More Birds Forgetting To
Head South For The Winter
By Mary Esch

ALBANY, N.Y. (AP) - Flocks of robins, traditionally regarded as harbingers of spring, have been descending on snowy Northern gardens and hedgerows in surprising numbers this winter. Does their presence herald an early spring?
Not necessarily.
While many robins flock to the sunny South in winter, there have always been some hardy souls who remain to wing it up North. In recent years, however, the number of overwintering robins has risen.
Ornithologists and bird enthusiasts have various opinions about what is going on with the orange-breasted birds. Theories include include global warming, fewer farms and sturdier birds.
Robins aren't the only warmth-loving birds that have grown increasingly common in colder climes. But they've gotten the most attention, perhaps because they're easy to identify and are associated with springtime.
"All over the Northeast, as far west as Michigan, people have been reporting robins where they've never seen them before, or in unusual numbers," said Wes Hochachka, an ornithologist who monitors bird populations at Cornell University.
Hochachka compiles data from Project Feeder Watch, a survey of backyard bird populations as reported by volunteers across the country.
"There are dueling opinions about what might be happening," Hochachka said. One theory is that robins which always have wintered here are being noticed more, because they're congregating closer to residential areas."
"My opinion is that they're moving northward, that it's essentially an early spring migration," Hochachka said. "They've been in fairly large flocks, whereas overwintering birds are usually in ones or twos. And they're behaving as migrating birds do, feeding madly."
"This year is clearly unusual," Hochachka said. "We've also been getting phone calls and e-mails about flocks of red-winged blackbirds and common grackles," species that usually winter from North Carolina to the Gulf of Mexico.
Near Poughkeepsie, about 70 miles north of New York City, people have been calling the local newspaper in recent weeks, baffled by unusual numbers of robins. One man counted 150 in his yard one day, gorging on cedar berries.
"We have thousands and thousands of birds," Joanne Robisheaux of Wingdale told the Poughkeepsie Journal, noting that they were roosting in trees near her housing development. "The sky is black with them."
In summer, robins eat worms, grubs, and other insects. In winter, those that remain up North switch to berries and sometimes suet from birdfeeders. Their diet includes the fruit of hawthorn, buckthorn, mountain ash, holly, wild grapes, cedar, crabapple, sumac and multiflora rose.
Experienced birders say robins have long been more common in winter than most people think.
"Conventional wisdom is that they come in spring," said Bill Lee of the Hudson-Mohawk Bird Club. "But there always are overwintering robins here."
It does appear that there are more than usual this year, said Lee, who lives near Schenectady. In the 1998 Audubon Christmas Bird Count, Schenectady County birders reported nearly 2,600 robins, more than any year since the local club started doing the annual one-day count 70 years ago, Lee said.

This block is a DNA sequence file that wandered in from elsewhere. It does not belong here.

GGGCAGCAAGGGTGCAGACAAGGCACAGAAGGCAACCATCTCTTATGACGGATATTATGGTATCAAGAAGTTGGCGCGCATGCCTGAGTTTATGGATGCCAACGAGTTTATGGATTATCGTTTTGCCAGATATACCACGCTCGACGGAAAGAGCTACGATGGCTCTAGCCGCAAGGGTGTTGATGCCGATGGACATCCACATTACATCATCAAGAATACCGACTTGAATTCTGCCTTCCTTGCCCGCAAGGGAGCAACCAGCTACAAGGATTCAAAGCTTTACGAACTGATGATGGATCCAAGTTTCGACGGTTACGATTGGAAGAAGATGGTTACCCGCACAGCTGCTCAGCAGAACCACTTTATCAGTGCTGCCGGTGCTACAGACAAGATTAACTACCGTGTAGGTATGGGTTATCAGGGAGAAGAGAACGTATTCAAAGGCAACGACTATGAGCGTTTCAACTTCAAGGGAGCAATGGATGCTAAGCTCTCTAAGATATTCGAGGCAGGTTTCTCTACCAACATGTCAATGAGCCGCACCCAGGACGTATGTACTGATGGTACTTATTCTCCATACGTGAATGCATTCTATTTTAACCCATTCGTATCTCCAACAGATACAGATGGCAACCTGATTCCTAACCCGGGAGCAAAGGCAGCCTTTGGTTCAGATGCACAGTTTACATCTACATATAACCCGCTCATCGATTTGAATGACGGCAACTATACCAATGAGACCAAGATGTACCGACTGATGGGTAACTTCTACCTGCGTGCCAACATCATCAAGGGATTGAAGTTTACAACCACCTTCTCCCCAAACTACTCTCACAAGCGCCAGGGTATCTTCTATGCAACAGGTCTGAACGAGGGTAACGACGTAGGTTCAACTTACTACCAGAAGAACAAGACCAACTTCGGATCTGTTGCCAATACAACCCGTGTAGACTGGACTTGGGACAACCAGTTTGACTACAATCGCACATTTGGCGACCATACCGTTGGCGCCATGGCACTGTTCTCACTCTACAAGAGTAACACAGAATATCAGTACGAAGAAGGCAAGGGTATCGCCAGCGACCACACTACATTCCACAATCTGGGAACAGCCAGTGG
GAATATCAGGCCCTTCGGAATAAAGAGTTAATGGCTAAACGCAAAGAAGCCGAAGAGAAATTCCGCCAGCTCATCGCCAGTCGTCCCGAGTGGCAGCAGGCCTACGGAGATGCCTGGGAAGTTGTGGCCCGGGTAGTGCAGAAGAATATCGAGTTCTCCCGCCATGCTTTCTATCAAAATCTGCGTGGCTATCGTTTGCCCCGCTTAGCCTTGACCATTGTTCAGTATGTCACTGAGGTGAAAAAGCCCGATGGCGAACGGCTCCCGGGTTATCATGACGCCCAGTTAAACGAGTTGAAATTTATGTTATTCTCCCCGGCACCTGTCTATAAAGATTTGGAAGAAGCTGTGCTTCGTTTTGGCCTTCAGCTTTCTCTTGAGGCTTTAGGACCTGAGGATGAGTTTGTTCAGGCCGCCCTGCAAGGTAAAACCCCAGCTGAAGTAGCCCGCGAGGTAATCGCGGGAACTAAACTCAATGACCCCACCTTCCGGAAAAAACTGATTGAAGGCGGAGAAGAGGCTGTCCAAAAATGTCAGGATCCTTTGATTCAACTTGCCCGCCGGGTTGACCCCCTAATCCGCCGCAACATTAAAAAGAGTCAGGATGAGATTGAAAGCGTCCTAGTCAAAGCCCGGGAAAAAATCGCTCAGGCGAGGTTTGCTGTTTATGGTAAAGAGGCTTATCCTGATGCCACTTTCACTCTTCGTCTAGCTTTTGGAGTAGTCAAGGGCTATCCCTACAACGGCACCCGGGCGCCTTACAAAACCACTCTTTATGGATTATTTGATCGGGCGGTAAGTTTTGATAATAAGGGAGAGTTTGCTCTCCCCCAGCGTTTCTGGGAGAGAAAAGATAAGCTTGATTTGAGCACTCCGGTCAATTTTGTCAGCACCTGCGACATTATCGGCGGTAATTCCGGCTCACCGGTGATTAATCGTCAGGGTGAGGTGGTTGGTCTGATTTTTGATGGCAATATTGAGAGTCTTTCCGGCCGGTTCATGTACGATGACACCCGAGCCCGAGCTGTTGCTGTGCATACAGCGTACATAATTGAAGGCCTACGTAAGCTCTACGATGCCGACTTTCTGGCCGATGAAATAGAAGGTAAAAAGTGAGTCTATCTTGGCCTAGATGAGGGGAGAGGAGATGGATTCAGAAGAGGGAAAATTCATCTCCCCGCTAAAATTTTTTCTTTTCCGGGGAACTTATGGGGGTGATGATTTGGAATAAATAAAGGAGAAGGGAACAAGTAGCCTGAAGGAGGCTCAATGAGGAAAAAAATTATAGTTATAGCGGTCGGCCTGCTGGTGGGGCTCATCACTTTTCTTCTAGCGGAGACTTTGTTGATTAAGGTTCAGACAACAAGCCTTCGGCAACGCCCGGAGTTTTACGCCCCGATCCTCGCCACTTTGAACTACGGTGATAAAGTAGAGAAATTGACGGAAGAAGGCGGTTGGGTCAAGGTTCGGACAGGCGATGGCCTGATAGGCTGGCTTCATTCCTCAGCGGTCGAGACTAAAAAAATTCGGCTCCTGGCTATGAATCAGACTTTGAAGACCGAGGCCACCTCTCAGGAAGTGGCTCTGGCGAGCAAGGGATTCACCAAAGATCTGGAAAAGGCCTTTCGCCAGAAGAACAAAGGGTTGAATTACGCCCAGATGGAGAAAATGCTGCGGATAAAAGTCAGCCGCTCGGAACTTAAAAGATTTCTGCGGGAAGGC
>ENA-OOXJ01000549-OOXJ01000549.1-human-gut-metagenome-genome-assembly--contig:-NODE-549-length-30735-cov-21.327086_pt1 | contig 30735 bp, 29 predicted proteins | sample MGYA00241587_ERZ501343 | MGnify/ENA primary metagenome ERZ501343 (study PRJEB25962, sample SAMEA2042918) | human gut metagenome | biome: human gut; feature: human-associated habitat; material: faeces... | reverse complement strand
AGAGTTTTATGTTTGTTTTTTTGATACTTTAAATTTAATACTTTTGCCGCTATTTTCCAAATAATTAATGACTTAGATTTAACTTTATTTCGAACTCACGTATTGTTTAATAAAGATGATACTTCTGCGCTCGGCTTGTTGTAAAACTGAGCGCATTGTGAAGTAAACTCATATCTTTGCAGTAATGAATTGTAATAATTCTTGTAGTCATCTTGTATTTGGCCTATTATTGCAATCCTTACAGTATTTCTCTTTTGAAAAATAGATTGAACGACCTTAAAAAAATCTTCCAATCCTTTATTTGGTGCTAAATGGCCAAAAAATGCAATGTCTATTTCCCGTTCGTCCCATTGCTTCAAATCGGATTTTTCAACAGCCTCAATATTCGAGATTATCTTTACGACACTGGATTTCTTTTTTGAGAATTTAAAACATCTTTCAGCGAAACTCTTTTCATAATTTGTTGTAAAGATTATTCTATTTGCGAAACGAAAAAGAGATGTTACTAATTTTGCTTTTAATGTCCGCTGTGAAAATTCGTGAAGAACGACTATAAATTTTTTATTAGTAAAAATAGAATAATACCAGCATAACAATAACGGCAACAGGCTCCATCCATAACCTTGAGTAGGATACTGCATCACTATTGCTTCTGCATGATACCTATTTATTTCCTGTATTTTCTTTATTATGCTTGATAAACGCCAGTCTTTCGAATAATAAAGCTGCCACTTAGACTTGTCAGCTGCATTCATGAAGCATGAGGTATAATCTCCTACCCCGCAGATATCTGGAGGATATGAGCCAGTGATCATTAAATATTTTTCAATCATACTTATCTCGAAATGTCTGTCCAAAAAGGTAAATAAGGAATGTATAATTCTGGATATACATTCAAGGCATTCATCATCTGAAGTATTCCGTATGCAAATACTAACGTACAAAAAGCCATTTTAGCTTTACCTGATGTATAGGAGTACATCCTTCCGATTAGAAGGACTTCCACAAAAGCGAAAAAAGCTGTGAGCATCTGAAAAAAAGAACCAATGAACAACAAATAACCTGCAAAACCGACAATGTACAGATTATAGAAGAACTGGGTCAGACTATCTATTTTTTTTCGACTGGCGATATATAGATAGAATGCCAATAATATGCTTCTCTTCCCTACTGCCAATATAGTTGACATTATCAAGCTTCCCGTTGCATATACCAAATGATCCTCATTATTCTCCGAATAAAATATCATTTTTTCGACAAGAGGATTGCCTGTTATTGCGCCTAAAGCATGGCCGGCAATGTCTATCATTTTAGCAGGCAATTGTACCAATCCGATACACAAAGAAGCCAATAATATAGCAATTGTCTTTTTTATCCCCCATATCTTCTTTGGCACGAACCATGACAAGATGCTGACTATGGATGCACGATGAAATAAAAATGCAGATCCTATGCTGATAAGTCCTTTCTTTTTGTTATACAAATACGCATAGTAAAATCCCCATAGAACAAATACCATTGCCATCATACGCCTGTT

But a one-day count can be misleading. "A lot of it is timing, and where you look," said Rich Guthrie, a seasoned birder whose home overlooks the Hudson River south of Albany.
About eight winters ago, Guthrie visited a dense stand of pines near the Hudson River and counted about 100,000 robins flying in to roost. A one-day count could miss such a flock if the birds were concealed in the trees.
"There's just anecdotal information to go on, but my sense is that robins have been increasing over the last few decades," said Guthrie, who's retired from the state Department of Environmental Conservation. "I remember when a robin in winter was an unusual sight. Now, it's expected."
Robins aren't the only birds on the rise. "I delight at the song of my Carolina wrens out back," Guthrie said. "When I was growing up, you didn't see them around. There also has been a dramatic increase in mockingbirds."
About 30 species of birds have expanded their range northward in the past 25 to 30 years, including orchard orioles, boat-tailed grackles, blue grosbeaks, cerulean warblers, and blue-gray gnatcatchers.
A number of factors could figure into the rise of robins and certain other songbirds, Guthrie said. Global warming may be making winters milder. Abandoned farms are being overgrown with blackberries and buckthorn. Suburban sprawl provides backyards filled with fruit-laden ornamental shrubs.
Birds that are expanding their ranges also seem to be getting hardier, Guthrie said. The population rebounds faster after a severe winter decimates the flocks.
And there are more people counting birds, which means birds that might have been overlooked in years past are now being counted.
Project Feeder Watch and the annual Great Backyard Bird Count (Feb. 19-22), joint projects of the National Audubon Society and Cornell's Laboratory of Ornithology, seek to shed more light on population trends by enlisting thousands of people to count birds around their homes.
One thing is certain: Robins that weather the winter have a distinct advantage over the birds returning in early spring. The early bird may get the worm, but the one who never left gets the best nesting sites.
"There's a firm rule among robins," Guthrie said. "The first male to stake out a territory prevails."
EDITOR'S NOTE: To participate in Project Feeder Watch or the Great Backyard Bird Count, call 1-800-843-BIRD, or visit the Web site at <